Bismarck leaned forward. “What did you get your brother for his last birthday?”
“W-what?” I asked.
“What did you-”
My mind drifted back against my will and-
There was a blank there.
There was an awful hole where it should be. My left hand drifted to my throat, where the locket sat, and I popped it open. Blood dripped down from torn skin and burst muscles, but I stared at his face.
There were only holes in my memory when it came to my work. My sensitive work. The only reason why I shouldn’t remember what I’d given him was-
My eyes widened. “I sent him-”
Bismarck smiled. “I give you peace of mind, Jess. I’ll let you die knowing that someone will finish your work. All I need is your Omoi.”
My heart dropped. Bismarck clipped me with the back of her left hand, and I spun, feeling more bones crackle like cheap wood, and I hit the next well. Jay surged up to take that blow, but we both knew how this was going to end. There was no use pretending. We were losing.
Jay was only a fragment of the King, and we were going up against the newest queen, and we didn’t match up at all.
Which left one option.
I brought my left arm (my right was starting to hurt, it was really starting to hurt, I could feel every broken and shattered nerve, and I could feel the bones poking through the skin, up to my head, and Bismarck sauntered forward like a proud dog.
I swallowed, and dug into myself, staring up at her. She blocked out the sun. She’d block out death itself. She’d kill the unkillable, and she’d deliver the enemy’s heart on a plate.
I remembered all of the rumors about her, all of the files I’d had access to, brief fragmented flashes that my work Omoi hadn’t completely managed to destroy. All summoned up under the pain of death.
I remembered the last mission reports, her squad covered in blood. They’d executed every last cultist in the compound. Men women and children. Their plays were ended with gunshots, their art burned, and their stories left unheard.
There was nothing left of them after they were done. Jay surged towards me with horror, and I stared at Bismarck, hand pointed at my own head.
I remembered the scientists deep under Atlanta, realizing what they had to sacrifice if they wanted the world to recover. I thought of their bravery, their desperation, and their deaths.
Finally, the answer to the question I’d been asking. Would I have the courage to do it?
“No,” Bismarck said.
My lungs curdled with blood, and I stared unblinkingly at the leg that had been driven through my torso. Sharp as a spear, through my shattered sternum, embedded in the floor below. Bismarck leaned down, the command tongue bubbling off of my lips, rising into the void with a mist of vaporized blood and gore.
“Goodbye Jess,” She whispered. My heart stopped. Blood dripped out of my open mouth, running hot and fluid down my neck. I twitched, and my body begged for air, my body begged for-
For a single moment, there was nothing left of the two of us except pain, and I saw fate itself as a great eye watching the world, chained by a billion human arms to the very heart of our sun, and it hated, and it loathed, and it pleaded to be freed at last. The story had gone on too long, and The Watcher wanted freedom more than anything. It had done wrong, and now I, I, in my last moments, understood what it was, and saw the rite holding it in place, and I, and I And I And I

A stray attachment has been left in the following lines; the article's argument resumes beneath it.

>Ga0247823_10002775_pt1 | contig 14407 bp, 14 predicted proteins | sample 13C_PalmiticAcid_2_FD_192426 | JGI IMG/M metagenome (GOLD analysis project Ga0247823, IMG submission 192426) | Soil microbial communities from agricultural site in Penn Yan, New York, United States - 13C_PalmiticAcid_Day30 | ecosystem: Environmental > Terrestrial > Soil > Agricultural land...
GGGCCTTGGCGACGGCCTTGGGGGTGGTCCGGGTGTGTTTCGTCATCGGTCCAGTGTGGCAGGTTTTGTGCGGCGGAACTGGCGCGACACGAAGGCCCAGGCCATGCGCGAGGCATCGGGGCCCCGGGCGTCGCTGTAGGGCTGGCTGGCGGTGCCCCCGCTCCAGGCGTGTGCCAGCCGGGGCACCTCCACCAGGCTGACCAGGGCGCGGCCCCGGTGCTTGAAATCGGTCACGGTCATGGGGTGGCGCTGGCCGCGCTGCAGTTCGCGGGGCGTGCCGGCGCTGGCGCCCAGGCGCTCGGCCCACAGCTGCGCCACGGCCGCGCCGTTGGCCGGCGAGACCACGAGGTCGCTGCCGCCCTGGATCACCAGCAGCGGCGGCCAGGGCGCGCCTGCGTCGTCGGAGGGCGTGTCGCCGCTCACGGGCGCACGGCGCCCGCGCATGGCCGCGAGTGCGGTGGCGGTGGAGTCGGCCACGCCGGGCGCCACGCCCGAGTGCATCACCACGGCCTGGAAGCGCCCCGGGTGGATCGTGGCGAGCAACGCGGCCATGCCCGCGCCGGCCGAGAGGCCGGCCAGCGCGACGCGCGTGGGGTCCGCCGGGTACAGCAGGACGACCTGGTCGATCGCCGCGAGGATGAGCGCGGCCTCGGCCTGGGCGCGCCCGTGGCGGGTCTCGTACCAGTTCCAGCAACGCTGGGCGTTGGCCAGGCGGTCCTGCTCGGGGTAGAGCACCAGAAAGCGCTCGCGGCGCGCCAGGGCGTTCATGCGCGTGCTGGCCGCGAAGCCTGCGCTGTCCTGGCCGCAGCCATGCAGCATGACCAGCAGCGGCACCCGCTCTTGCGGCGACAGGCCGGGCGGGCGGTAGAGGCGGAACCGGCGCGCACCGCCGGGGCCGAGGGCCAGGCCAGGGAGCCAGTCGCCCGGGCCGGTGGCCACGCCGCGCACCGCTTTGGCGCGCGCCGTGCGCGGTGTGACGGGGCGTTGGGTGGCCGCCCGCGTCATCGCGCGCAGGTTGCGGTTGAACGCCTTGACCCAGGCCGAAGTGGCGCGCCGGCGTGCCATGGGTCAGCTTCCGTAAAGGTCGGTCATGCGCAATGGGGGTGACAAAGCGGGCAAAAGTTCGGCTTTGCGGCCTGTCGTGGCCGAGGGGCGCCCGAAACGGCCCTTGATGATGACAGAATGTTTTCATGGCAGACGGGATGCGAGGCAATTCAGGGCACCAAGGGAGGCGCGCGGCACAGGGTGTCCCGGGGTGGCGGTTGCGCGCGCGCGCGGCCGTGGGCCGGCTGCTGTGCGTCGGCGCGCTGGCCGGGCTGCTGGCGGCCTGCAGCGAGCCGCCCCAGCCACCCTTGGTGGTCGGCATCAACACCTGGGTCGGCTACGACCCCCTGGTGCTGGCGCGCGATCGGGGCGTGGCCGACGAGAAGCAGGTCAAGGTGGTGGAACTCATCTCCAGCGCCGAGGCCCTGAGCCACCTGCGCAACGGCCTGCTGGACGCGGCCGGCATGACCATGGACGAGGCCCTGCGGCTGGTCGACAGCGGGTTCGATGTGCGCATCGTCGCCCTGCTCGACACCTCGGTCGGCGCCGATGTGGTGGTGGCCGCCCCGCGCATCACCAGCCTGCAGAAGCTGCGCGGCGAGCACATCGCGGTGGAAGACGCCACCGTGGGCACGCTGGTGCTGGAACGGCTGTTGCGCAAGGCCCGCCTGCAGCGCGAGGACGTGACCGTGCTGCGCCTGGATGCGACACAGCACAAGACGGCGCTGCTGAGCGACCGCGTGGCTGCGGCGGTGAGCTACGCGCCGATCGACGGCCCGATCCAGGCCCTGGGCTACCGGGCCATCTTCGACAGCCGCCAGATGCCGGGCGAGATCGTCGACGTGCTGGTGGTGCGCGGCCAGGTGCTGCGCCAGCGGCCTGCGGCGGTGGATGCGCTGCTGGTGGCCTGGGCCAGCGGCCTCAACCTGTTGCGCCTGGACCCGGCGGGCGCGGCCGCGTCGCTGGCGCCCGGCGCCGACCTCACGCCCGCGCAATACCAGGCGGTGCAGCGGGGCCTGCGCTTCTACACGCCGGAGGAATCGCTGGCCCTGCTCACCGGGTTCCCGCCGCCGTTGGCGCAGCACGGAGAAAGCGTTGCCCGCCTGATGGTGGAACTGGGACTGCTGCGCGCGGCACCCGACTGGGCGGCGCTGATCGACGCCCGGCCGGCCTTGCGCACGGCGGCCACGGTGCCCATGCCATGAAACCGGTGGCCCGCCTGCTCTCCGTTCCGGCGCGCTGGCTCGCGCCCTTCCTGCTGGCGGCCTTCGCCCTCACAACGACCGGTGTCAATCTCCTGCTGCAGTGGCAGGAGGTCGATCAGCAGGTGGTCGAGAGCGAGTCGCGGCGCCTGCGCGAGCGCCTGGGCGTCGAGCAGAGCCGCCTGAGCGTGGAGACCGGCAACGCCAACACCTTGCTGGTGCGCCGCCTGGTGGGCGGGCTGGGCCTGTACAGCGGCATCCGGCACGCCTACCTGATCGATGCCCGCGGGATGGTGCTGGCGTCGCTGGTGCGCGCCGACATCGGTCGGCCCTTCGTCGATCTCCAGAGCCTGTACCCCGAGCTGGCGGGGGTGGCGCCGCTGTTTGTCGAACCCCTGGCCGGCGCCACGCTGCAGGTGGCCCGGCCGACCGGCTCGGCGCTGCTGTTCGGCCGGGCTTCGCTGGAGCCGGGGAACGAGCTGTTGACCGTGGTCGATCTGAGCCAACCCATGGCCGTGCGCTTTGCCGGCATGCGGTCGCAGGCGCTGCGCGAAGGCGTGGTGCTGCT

Black around my eyes
Brain chugging, screaming, gurgling.
Bismarck twisted her leg.
Jessica Williams died five thousand years after she was born, in an office building, fighting to save a race that had saved her. The monuments would read of that day.
But there were more monuments. There were more stories to tell. There were more sacrifices before the world knew a peace.
But another Warden died that day.
Bismarck straightened, snatching the Omoi off of the cooling corpse’s head, and turned to face the window. A second later, Bismarck hit the wall, and a roaring beast stood in her path, knife clutched in a massive paw-hand, rimmed with claws and covered in blood.
“You’re late,” Bismarck advised, a grin splitting her face. “You can chase me, or you can help her,” She said, gesturing lazily behind her.
There was nobody left for Bismarck. There were no more friends, no more allies. There was only herself, and the quest she’d been given thousands of years ago. One last piece, and it would all be done. She would go north, to the great mountain of flesh, and she would see it revived.
And then the world would change, at last, and she would be at the head of that change, a great empress to protect the whole of humanity for the rest of time.
The creature growled, spattered in blood, and turned. Bismarck thought for a moment of tangling with her, but there was no point. Nothing in this city would stop her.
Nothing was left that could even slow her down. Bismarck brought her hands down against the glass of the window and it shattered into a hundred thousand fragments.
And then she tore open a hole to where the remnants of her army sat, unattended.
And the world knew an absence once again.
In the other room, crows drooled off of a cooling corpse, rabid, frantic, angry, in pain, desperate. Memories dripped off of his many beaks and his claws and out of his eyes like quicksilver, but it flowed through his talons like water.
They were monstrous, twisted, beaks ringed with teeth, too many claws, eyes spattered across their form, but they pooled themselves together, clutching at straws, digging for needles.
There had not been enough of a King to sit upon A Throne for Crows. But there might be enough for one last play.
There were always more actors.
This has been A Throne of Crows. Stay tuned for An End for Crows, coming soon.